World-renowned psychological illusionist Derren Brown has all of Broadway talking about his unbelievable show, Derren Brown: Secret. Describing what he does onstage each night would spoil the wonder, but know this: I was a participant in the final act; I felt completely in control of my own decisions; and yet it all worked out exactly as Derren planned. It's a jaw-dropping night of theatre that will wow even the most jaded New Yorker.
Thanks to his live shows around the world, TV and Netflix specials, and books, Derren is one of the most famous and acclaimed mentalists working today. BroadwayBox recently caught up with Derren to discuss ambition, control, fame, and his life outside the spotlight.
1. What has surprised you most about doing a Broadway run? Was Broadway always a bucket list milestone for you?
Not especially—I’ve only ever been driven by what seems like it might be fun and interesting at the time. I’ve no interest in ambition. But it has been a wonderful surprise, perhaps because of that: I didn’t expect it to feel any different from doing the show anywhere else in the world—you have your dressing room, and then a spotlight, kind of wherever you are. But there is a level of interest here, of professionalism and positivity from the people that work behind the scenes, and a particular type of excitement in the audiences, that I don’t really recognize from home. It’s been hugely enjoyable, and now in the last stretch—I finish January 4th—I know I’ll miss it. You're seen as a star here, which isn’t the case in the West End. At home, you’re very much a person doing a job, no matter how big the show is. The theatre scene doesn’t hold the inherent excitement and sparkle it seems to do here, and it certainly doesn’t offer up the same sense of community. That’s very lovely.
2. People I’ve sent to the show have asked me and now I must ask you: Is there a backup plan for each illusion in case something goes askew or has everything added up this entire run so far?
Ha—I’m happy for things to go wrong. It’s like a juggler dropping a ball, if it doesn’t happen on its own, you do it on purpose to remind people that it’s difficult, and that they’re watching a human being…those things are important. I just try to make sure they don’t mess up at key moments. Occasionally they do—I have a certain amount of room to maneuver, or I have to just embrace the fact I’ve messed up. I guess that’s the beauty of live theatre…
3. What’s the most random or strange place a fan has stopped you? Do fans expect you to perform when they meet you or are they just happy to say hi?
People very rarely ask me to ‘do anything’. Which is a relief. Maybe they’re a bit scared. The nicest thing people say is when the work I’ve done has meant something important to them personally. I have a long TV career in the UK—the last few shows are on Netflix—and the themes they deal with have definitely meant a lot to some people and helped them. That’s a lovely thing, and makes it all worth it.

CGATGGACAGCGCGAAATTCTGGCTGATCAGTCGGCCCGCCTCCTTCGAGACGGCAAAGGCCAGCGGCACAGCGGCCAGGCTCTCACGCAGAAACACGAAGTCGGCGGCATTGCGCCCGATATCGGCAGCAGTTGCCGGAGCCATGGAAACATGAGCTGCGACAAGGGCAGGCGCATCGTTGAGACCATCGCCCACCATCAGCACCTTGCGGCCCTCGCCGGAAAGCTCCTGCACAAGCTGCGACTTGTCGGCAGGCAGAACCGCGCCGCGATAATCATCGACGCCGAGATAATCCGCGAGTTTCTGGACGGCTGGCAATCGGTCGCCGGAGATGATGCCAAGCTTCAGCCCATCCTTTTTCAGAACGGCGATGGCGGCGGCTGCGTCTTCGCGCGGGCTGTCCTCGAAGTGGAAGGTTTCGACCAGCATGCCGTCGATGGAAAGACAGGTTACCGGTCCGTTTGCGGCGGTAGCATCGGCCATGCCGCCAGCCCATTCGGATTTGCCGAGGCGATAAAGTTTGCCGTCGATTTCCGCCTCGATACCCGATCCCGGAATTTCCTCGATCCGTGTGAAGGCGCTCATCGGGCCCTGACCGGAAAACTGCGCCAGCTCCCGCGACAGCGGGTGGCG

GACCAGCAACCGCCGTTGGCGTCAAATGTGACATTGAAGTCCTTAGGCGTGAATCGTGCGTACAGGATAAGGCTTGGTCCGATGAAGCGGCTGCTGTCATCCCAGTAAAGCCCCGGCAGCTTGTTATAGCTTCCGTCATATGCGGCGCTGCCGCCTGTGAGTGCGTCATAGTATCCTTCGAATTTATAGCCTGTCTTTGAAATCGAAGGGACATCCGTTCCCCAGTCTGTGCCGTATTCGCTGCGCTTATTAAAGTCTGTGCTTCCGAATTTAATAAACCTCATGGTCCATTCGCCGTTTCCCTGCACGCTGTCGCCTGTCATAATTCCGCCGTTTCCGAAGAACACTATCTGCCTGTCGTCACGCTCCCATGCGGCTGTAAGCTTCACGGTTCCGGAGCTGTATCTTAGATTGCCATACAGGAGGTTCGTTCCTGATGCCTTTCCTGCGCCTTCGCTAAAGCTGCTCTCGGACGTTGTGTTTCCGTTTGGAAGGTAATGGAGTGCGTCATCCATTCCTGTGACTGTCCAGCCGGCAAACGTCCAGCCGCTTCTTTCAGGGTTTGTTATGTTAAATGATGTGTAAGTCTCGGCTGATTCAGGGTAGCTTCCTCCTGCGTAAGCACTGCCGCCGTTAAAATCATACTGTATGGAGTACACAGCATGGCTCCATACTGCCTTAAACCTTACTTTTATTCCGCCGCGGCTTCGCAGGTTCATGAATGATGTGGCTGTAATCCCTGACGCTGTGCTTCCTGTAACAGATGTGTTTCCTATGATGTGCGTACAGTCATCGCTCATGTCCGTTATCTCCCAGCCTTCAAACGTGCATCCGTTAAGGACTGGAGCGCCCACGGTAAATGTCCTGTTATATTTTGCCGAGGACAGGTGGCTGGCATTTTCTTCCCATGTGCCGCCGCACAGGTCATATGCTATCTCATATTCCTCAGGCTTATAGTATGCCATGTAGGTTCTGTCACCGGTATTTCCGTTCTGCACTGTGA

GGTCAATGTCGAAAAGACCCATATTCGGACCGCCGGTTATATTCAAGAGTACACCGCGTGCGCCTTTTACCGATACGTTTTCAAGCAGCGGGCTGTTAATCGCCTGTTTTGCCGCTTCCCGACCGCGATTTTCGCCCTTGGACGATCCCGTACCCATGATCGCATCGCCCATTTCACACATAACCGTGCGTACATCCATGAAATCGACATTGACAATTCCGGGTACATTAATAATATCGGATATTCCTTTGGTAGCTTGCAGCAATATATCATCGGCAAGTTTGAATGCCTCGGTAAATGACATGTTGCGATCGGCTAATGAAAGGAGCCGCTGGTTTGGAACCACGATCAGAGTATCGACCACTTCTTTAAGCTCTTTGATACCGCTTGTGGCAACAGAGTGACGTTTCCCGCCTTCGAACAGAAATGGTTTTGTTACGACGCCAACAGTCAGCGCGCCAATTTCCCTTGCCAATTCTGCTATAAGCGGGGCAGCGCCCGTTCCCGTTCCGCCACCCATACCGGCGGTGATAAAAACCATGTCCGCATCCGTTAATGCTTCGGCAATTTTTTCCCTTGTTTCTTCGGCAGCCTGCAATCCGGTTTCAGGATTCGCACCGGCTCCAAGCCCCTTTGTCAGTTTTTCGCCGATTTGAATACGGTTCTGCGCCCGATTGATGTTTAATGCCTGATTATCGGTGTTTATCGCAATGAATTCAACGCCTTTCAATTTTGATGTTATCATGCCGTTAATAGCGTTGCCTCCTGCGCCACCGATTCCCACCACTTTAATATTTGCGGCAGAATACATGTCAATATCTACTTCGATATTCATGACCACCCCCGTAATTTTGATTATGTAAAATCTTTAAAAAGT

4. What would fans find most surprising about who you are offstage and your life outside of performing?
I’m an introvert; I paint; I have a lot of taxidermy; I can’t drive; I’m barista-trained. Any of the above.
5. What was the most illuminating thing you learned about yourself while writing your most recent book, Happy: Why More or Less Everything is Absolutely Fine?
Happy is book about happiness, and mainly about Stoicism, a 2,000-year-old philosophy for dealing with adversity and the challenges of life. It’s phenomenal, and so helpful in this age obsessed with goal-setting and positivity. Those might sound like good things, but despite the promises of self-help books, they can leave us feeling like failures. The Stoic approach is to only seek to control the things within your control—namely your thoughts and actions. All else—what other people do and think, for example, you cannot. And if you try to, you will probably create needless anxiety and frustration. So, by deciding things outside of your remit are truly fine as they are, you are moving in an easier accordance with fate rather than trying to control it. There was nothing complacent about it—the Stoics were big movers and shakers. But they knew the wisdom of doing their utmost (within their control) to change the world rather than fall for the folly of, say, trying to win (which is not). Distinguishing between the two—to only apply yourself to how you think and behave—actually makes for more effective action, because feelings of failure don’t get in the way. But above all it promotes a robustness and a resource of tranquility. I look in the book at what happiness has meant throughout the ages and what we can glean from a long history of a complex subject that we have all sorts of wrong ideas about.
Hurry to Broadway's Cort Theatre before January 4, 2020 to see the truly unbelievable 'Derren Brown: Secret'.